Publication Type:Journal Article
Source:Studies in Conservation, Volume 58, Number 2, p.117-128 (2013)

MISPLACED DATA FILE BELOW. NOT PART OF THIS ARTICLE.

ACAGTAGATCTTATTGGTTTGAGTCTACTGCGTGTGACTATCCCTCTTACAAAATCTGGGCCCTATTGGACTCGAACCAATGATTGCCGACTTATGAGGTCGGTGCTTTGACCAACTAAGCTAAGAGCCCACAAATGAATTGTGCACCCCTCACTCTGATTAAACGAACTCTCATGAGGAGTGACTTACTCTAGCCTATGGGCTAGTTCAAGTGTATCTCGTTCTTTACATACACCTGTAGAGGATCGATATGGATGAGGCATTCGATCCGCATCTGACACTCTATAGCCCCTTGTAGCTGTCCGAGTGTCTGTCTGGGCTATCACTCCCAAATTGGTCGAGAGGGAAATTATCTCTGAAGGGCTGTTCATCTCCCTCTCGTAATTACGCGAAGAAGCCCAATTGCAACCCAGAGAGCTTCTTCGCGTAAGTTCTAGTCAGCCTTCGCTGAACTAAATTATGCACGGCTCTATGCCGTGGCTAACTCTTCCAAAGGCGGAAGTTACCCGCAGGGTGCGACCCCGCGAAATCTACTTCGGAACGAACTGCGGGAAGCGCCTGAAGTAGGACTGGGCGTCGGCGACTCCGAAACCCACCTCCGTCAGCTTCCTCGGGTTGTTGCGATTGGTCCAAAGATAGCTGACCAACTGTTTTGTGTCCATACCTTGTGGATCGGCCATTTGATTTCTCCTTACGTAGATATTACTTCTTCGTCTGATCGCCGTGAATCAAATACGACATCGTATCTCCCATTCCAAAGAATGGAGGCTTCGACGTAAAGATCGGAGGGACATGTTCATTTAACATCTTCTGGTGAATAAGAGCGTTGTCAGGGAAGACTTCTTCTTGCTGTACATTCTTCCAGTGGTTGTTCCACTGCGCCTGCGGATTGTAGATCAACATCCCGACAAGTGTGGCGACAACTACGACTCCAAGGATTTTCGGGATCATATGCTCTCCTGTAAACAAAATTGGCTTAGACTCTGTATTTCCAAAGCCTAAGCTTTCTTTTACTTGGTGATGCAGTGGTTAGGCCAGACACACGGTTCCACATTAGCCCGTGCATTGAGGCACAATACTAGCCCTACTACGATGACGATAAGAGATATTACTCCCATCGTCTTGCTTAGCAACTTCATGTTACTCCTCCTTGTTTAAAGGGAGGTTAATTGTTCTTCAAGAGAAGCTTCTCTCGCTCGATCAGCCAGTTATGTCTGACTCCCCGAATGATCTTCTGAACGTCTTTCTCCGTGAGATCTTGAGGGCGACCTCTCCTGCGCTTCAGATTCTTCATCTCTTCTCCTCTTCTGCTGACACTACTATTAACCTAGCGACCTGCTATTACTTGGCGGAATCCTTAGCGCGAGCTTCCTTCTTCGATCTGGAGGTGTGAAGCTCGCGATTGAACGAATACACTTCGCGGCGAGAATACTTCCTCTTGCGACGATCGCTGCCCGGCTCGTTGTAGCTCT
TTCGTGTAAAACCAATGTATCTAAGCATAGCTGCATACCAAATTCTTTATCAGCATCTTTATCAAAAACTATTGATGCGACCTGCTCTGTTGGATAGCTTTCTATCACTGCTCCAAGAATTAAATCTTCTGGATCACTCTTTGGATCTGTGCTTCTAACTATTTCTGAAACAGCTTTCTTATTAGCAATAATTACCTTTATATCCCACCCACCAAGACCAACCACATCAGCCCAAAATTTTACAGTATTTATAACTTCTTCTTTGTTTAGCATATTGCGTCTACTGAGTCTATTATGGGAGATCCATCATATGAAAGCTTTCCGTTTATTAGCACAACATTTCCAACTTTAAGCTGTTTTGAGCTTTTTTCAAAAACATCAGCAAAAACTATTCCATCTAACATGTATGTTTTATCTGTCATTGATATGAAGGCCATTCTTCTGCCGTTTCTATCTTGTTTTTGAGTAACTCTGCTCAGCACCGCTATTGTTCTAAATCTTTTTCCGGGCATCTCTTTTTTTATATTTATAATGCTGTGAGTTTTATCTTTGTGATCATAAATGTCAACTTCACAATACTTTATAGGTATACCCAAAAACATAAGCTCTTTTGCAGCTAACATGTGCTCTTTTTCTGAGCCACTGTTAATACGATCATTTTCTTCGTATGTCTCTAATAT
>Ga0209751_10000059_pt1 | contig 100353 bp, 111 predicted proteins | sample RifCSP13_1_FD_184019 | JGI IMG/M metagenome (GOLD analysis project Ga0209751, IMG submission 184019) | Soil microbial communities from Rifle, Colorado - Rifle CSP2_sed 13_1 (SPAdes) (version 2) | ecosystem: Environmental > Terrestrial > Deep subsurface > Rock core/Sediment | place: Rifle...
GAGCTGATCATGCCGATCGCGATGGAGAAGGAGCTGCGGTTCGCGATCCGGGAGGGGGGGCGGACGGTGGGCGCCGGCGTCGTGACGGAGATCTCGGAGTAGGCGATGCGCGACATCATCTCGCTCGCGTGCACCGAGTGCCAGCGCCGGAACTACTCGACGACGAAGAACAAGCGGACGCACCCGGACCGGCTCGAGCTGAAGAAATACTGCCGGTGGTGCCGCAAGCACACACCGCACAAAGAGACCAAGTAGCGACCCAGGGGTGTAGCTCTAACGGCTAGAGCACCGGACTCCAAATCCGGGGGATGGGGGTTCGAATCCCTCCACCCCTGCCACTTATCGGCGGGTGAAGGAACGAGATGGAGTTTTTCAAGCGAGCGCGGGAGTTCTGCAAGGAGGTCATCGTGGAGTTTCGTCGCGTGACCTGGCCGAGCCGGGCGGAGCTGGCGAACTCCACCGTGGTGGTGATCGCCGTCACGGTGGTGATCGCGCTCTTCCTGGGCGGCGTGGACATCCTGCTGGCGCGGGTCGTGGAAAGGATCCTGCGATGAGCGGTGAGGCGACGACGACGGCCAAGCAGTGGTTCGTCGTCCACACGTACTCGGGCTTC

A system for continuous monitoring of atmospheric corrosivity has been developed. An electronic unit measures and records changes in the electrical resistance of a thin metal track applied on an insulating substrate. If the metal corrodes, the effective cross sectional area of the track decreases and the electrical resistance increases. Sensors made of silver, copper, iron/steel, zinc, lead, tin, aluminium, bronze, and brass at thicknesses from 50 nm to 250 µm were tailored for environments with different corrosivities. The developed technology proved capable of providing high sensitivity, allowing for real-time corrosion monitoring even in low-corrosive indoor cultural heritage facilities. Laboratory tests showed good reproducibility with the standard deviation of parallel measurements at less than ±20% for metals which corrode uniformly in the tested environments. Several examples selected from a broad testing programme in partner museums, libraries, and other institutions show successful applications of the logger system for characterization of air quality control in indoor locations, during transport and in temporary exhibitions; assessment of new buildings and storage facilities; and fundamental studies of optimal conservation and storage procedures. A first outline of a classification system for lead, which is particularly sensitive to the presence of carboxylic acids, is given. The technique has a large potential as an independent method for monitoring air quality in facilities displaying and storing valuable objects of cultural heritage.